Winder, for the appellants, argued, that there was nothing stated in the allegation of the Spanish consul, or in the other pleadings in the cause, by which a prize court of this country could take jurisdiction of this capture. Nothing was alleged to show that it was made within our neutral territory, or in violation of our neutral rights, by an armament fitted out, or augmented in our ports; the only two cases in which the tribunals of a neutral country can assume jurisdiction of captures made jure belli. The present capture was made jure belli, because made under a commission from the United Provinces of the Rio de la Plata. The government of the United States recognising the existence of a civil war between Spain and the United Provinces, but remaining neutral, the courts of the United States must consider as legal, those acts of hostility which war authorizes, and which the new government may direct against the parent country. United States v. Palmer, 3 Wheat: 610, 634. Possession under the capture is prim a facie evidence sufficient to maintain that possession, unless it is shown that the libellants have a better right. But that possession is admitted, and nothing is shown by the pleadings, to authorize the courts of this country to divest it from the captors. There is no infraction of the treaty with Spain pleaded, which can give our courts jurisdiction to restore to the former Spanish owners. The 6th and 9th articles of the treaty of 1795 are the only articles which can have any bearing upon the case, and these only provide for restitution, where the capture is made within our territorial limits, or, where it is made by pirates. But it is not pretended, that the present capture was made within our territorial jurisdiction; and the court has already determined, that a capture under a commission from the revolted provinces is not a piratical capture.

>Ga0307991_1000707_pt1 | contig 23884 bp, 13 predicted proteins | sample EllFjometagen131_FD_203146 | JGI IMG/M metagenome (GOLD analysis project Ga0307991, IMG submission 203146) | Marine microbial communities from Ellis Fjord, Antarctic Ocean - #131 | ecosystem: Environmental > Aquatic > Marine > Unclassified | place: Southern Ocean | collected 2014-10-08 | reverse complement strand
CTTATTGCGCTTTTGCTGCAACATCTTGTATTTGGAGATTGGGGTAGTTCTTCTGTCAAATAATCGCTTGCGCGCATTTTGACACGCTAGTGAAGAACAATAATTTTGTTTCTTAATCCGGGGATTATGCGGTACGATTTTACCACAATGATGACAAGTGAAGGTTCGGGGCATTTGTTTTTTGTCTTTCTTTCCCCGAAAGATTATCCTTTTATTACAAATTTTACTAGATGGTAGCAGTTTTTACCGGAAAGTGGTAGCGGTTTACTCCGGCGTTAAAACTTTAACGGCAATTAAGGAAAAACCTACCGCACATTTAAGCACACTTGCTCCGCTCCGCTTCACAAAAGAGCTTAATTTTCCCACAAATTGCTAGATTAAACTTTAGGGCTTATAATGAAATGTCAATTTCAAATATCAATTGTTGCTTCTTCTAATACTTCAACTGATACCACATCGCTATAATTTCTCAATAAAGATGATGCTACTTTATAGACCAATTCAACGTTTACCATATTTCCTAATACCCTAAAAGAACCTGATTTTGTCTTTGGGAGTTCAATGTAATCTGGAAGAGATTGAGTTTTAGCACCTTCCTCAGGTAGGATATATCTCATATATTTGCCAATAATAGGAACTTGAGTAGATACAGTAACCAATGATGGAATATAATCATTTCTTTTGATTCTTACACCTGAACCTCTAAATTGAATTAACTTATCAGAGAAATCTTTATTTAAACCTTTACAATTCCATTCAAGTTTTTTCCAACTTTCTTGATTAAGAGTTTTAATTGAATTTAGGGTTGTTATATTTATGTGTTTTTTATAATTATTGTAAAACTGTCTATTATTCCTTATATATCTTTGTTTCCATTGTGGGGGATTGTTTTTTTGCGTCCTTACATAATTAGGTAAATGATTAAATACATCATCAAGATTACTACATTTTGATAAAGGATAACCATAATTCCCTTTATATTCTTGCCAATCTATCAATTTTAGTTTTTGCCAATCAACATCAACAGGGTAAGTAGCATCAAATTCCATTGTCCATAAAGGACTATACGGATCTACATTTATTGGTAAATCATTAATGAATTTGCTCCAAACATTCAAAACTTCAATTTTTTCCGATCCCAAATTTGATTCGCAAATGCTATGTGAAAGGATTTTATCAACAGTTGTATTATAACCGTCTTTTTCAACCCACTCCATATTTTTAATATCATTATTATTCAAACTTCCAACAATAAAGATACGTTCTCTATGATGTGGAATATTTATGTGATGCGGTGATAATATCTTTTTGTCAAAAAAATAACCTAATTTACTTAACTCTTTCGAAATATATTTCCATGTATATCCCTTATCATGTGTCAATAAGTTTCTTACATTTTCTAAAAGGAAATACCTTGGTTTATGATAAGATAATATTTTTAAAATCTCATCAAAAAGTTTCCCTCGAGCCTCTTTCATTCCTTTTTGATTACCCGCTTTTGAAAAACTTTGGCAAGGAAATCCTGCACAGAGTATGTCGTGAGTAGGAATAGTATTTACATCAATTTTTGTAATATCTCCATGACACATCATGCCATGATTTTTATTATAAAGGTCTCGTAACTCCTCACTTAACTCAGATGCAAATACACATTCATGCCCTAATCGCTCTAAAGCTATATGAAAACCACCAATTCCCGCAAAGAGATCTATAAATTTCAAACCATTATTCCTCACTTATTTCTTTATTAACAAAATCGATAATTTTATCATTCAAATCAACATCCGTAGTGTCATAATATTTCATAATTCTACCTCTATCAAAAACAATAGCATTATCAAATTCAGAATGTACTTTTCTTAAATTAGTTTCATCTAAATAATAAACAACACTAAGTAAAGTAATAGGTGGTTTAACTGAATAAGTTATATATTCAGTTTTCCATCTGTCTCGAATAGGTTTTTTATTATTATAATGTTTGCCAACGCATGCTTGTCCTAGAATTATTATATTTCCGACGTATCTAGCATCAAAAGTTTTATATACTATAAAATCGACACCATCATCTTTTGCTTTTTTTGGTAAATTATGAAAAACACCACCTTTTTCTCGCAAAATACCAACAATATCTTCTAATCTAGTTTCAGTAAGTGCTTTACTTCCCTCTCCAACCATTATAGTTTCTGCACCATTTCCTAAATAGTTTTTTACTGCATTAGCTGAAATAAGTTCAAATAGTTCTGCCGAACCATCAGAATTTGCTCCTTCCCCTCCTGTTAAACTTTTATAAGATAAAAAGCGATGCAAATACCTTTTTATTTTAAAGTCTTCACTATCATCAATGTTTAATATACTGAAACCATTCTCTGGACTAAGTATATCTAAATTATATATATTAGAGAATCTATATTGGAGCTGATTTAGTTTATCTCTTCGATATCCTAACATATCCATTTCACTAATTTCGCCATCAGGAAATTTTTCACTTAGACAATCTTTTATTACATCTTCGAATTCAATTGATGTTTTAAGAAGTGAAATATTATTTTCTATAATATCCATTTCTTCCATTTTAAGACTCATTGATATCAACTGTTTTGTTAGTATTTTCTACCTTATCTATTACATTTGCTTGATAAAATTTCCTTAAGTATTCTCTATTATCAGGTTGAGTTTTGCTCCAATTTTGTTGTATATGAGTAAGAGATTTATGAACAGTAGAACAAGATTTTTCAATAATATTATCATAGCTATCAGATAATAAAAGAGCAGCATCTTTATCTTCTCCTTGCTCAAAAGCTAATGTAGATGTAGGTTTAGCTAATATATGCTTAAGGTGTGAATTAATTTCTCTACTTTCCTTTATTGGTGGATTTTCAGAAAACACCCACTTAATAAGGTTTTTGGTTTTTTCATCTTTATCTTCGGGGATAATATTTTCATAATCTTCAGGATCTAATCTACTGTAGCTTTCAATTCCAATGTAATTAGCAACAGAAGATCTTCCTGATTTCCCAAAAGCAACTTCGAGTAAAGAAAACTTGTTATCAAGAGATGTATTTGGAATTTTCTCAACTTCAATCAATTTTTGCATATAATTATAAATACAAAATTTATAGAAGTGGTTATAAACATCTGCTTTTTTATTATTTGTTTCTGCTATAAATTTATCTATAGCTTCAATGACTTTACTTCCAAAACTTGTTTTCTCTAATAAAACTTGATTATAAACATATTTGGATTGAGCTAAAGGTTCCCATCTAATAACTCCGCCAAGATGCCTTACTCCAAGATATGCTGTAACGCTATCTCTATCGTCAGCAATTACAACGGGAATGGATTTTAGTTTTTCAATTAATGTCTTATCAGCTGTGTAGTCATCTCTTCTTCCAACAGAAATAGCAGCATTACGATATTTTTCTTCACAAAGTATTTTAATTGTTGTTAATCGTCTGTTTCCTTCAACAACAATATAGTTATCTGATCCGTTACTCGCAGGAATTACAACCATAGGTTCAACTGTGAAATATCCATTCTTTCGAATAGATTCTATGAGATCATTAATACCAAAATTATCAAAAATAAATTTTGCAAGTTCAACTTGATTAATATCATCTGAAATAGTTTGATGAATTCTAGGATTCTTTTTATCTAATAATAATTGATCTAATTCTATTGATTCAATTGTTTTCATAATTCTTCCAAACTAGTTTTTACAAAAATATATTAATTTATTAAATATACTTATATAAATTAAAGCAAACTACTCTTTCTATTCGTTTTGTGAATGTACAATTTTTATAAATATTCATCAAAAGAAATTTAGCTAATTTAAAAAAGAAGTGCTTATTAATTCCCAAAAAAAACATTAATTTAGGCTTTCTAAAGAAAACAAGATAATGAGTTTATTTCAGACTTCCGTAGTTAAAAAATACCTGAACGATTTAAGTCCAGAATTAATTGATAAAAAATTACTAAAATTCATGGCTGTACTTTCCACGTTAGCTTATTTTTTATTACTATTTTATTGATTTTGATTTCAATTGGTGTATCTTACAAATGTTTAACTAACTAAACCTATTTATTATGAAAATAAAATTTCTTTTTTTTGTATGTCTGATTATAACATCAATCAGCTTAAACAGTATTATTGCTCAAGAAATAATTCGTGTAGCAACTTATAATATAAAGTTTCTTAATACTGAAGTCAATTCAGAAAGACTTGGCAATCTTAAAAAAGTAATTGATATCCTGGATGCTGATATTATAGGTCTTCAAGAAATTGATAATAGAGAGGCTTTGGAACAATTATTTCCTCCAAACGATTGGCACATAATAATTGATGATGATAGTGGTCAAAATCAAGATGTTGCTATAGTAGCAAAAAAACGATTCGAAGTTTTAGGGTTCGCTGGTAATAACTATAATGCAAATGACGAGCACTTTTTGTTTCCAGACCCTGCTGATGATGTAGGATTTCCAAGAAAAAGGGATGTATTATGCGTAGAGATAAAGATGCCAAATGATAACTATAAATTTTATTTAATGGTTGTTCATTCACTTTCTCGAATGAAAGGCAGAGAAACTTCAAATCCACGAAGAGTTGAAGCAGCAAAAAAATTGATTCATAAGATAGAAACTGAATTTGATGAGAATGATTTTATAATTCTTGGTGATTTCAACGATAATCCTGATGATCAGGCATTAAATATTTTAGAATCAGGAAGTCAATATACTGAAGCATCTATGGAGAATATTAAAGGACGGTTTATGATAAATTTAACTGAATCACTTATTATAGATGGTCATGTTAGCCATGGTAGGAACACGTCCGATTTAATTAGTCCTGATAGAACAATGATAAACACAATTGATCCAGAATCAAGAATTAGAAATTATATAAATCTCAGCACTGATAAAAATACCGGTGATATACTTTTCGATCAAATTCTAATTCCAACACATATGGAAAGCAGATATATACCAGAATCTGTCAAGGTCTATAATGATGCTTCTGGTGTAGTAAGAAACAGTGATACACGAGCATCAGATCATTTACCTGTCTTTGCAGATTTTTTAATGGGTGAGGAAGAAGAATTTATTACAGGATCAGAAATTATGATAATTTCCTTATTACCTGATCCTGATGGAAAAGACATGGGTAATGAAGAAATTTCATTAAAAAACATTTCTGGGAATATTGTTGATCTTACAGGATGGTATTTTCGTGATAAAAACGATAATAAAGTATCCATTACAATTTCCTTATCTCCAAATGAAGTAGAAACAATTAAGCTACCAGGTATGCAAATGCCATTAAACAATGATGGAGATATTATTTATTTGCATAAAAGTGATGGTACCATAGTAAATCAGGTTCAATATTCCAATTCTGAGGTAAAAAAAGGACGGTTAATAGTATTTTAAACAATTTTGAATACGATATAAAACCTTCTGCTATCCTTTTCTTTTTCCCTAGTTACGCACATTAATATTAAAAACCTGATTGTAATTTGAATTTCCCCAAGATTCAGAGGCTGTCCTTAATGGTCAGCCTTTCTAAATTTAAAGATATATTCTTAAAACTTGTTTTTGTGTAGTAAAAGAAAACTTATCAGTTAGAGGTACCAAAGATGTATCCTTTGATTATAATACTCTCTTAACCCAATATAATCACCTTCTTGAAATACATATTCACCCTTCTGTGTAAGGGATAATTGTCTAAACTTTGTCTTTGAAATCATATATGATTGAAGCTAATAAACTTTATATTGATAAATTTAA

Webster and D. B. Ogden, contra, contended, that the district courts of the United States are courts of the law of nations, and that a general allegation of a marine tort, in violation of the law of nations, is sufficient, prim a facie, to give them jurisdiction, where the captured property is brought within our territory. As a general allegation of prize is sufficient (The Fortuna, 1 Dods. 284; The Adeline, 9 Cr. 244); so is a general allegation of an unlawful capture. It them becomes incumbent upon the captors to show, that the capture was made under a commission from a sovereign power in amity with the United States. A neutral tribunal has a right to inquire, whether the commission was regularly issued by a competent authority, in order to see whether the capture was piratical, or in the exercise of the lawful rights of war. Talbot v. Jansen, 3 Dall. 159; L’Invincible, 1 Wheat. 258; 1 Sir L. Jenkins 727. The general rule, unquestionably, is, that the courts of the captor’s country have the exclusive cognisance of all seizures as prize: but to this rule there are exceptions, as ancient, and as firmly established as the rule itself. Among these is the case of a capture made by an armament fitted out or augmented within neutral territory. A capture thus made in violation of the neutral sovereignty, deprives the courts of the belligerent country of their exclusive jurisdiction, and confers it on the courts of the neutral state, who will exercise it by making restitution to the injured party. Talbot v. Jansen, 3 Dall. 133, 164; The Alerta, 9 Cranch 359, 364. The acts of congress, and the Spanish treaty, prohibiting the equipment of armed vessels in our ports, and imposing the obligation to restore captures made by them, are merely accumulated upon the pre-existent law of nations, which equally prohibited the one, as an injury to friendly powers, and enjoined the other, as a correspondent duty.2 But even if this were not the law of nations, the treaty with Spain and the acts of congress make it the law of this court. ‘Every treaty,’ says Sir W. Scott, ‘is a part of the private law of that state which enters into it.’ The Eenroom, 2 Rob. 8. This principle of public law is expressly recognised by our municipal constitution, in which treaties entered into by the United States, are declared to be a part of the supreme law of the land. The Spanish treaty and the acts of congress pronouncing the illegality of captures in violation of our neutrality, the duty to restore the captured property to the original owner follows, as a corollary. Supposing the allegations to be sufficiently pleaded, the proofs will fully authorize the court in decreeing restitution to the original Spanish owners in this case. But if the court should be of opinion, that the pleadings are defective, it will not dismiss the injured party, but will permit him to assert his rights in a new allegation. The Adeline, 9 Cranch 284; The Edward, 1 Wheat. 261, 269; The Samuel, Ibid. 13 n.